Arguments for defenders
[25]      The defenders now contend that the Lord Ordinary erred in law in a number of respects.  In summary, these are as follows.  First, it was appropriate to give a wide meaning to competition in the circumstances of the case.  The purpose of the limited partnership agreements was to provide incentives for 3i’s management by sharing profit with them.  Consequently a number of parties were interested in ensuring that managers contributed their skills and maximized profit, and remain committed to doing so.  Managers who left limited partnerships early left the remaining partners to manage the investments and undertake the work required to bring the investments to a successful conclusion.  Secondly, the Lord Ordinary had given insufficient weight to the deeming provision in subparagraph (B) of the definition of competing leaver.

[26]      Thirdly, the notion of actual competition should be construed broadly;  all enterprises engaged in private equity business were capable of competing with each other, for deals, for funds and for staff.  The differences in banding did not preclude competition between 3i and BGF for individual deals.  Furthermore, there was no evidence to suggest that BGF was prohibited from providing growth capital funding by way of a contribution to a consortium of enterprises engaged in private equity business.  That could mean involvement in deals above £10 million.  Fourthly, the Lord Ordinary was said to have misconstrued the provisions relating to deemed competitors.  The contractual provision should be construed by reference to the circumstances that existed at the date when each of the contracts was concluded.  The limited partnership agreements had been concluded over a period from 2004 to February 2011, but 3i did not limit the financial range of its investments until it established a Growth Capital Fund in March 2010.  Thus only the last limited partnership agreement would be subject to the limited financial range of investments.  Fifthly, the expression “investment product sector/business line (taken together)” cannot be given a meaning if its wording is taken literally, but sense can and should be made of it by construing it as a reference to the totality of all of the different parts of 3i’s business at the date of the contract.


Construction of the limited partnership agreements

Context and purpose
[27]      The question before the court turns on the construction of the expression “Competing Leaver” as used in Schedule 3 to each of the limited partnership agreements.  The context in which that definition occurs is that of a limited partnership whose general partner is a subsidiary company of 3i and whose limited partners include external investors and the carried interest partners, who comprise 3i directors and employees such as the pursuer.  Participation in the limited partnership enables the employees in question to share in the dividends and capital growth obtained from investments of the 3i group, thus rewarding them for their services and providing them with an incentive to good future performance.  The purposes of the agreement as a whole are accordingly providing a vehicle for investment by 3i group and outside investors, and providing a reward and incentive to senior staff.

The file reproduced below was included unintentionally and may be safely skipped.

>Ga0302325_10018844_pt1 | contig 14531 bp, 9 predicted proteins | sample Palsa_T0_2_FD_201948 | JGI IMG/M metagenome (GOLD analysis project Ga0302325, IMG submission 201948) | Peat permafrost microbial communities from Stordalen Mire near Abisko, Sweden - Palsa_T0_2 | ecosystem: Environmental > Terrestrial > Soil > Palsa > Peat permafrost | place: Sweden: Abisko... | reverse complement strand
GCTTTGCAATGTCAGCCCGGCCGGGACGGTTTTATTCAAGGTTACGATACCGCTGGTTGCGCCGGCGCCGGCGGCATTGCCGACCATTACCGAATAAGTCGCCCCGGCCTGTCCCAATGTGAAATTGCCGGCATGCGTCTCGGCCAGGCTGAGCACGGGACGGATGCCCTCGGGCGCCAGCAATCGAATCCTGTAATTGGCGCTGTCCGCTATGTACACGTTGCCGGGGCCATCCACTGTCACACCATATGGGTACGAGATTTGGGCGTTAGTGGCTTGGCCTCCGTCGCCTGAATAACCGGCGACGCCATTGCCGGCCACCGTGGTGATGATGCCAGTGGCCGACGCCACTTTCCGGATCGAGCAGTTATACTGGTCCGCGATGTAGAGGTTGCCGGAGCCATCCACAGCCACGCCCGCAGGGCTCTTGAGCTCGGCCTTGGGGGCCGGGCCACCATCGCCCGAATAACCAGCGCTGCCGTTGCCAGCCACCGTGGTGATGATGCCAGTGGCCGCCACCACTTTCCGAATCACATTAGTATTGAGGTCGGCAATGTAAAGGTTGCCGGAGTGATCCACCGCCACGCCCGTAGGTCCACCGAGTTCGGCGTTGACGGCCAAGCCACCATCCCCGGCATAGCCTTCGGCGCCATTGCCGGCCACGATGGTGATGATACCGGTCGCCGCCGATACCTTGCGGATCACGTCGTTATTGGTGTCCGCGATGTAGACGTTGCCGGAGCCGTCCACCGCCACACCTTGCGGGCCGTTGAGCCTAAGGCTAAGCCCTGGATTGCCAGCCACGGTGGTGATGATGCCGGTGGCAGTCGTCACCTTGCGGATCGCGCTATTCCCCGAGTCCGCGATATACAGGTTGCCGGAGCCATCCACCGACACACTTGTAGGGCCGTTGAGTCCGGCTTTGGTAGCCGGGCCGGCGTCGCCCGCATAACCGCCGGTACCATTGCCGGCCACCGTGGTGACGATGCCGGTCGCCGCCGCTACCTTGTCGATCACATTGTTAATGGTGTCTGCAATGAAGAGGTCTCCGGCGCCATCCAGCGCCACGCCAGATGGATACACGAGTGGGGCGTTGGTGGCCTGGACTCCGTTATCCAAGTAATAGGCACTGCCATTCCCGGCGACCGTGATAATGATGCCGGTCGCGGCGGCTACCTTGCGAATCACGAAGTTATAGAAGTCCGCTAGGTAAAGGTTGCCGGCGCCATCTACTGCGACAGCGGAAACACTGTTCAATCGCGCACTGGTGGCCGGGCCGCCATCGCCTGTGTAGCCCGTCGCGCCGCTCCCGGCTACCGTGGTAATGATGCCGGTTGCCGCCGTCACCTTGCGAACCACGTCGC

[28]      If one of the employee limited partners leaves 3i’s employment, that may clearly have an adverse impact on the limited partnership, because that employee will no longer be able to take part in the management of the partnership’s investments.  Nevertheless, leaving 3i’s employment is not the criterion for denying the employee the right to participate in the growth of the partnership assets;  if for example an employee accepted a lectureship in a university, or simply retired, he would be treated as an ordinary leaver.  The criterion is rather that of a “competing leaver”, and the definition of that concept indicates in our opinion that competition with 3i is a crucial element.  It is the existence of this element of competition with 3i that is the reason for excluding the employee from future growth of the limited partnership.  Thus the purpose of the definition is to exclude employees who leave the 3i group and go to work for a competitor with that group. 


Deemed competition:  “investment product sector” and “business line”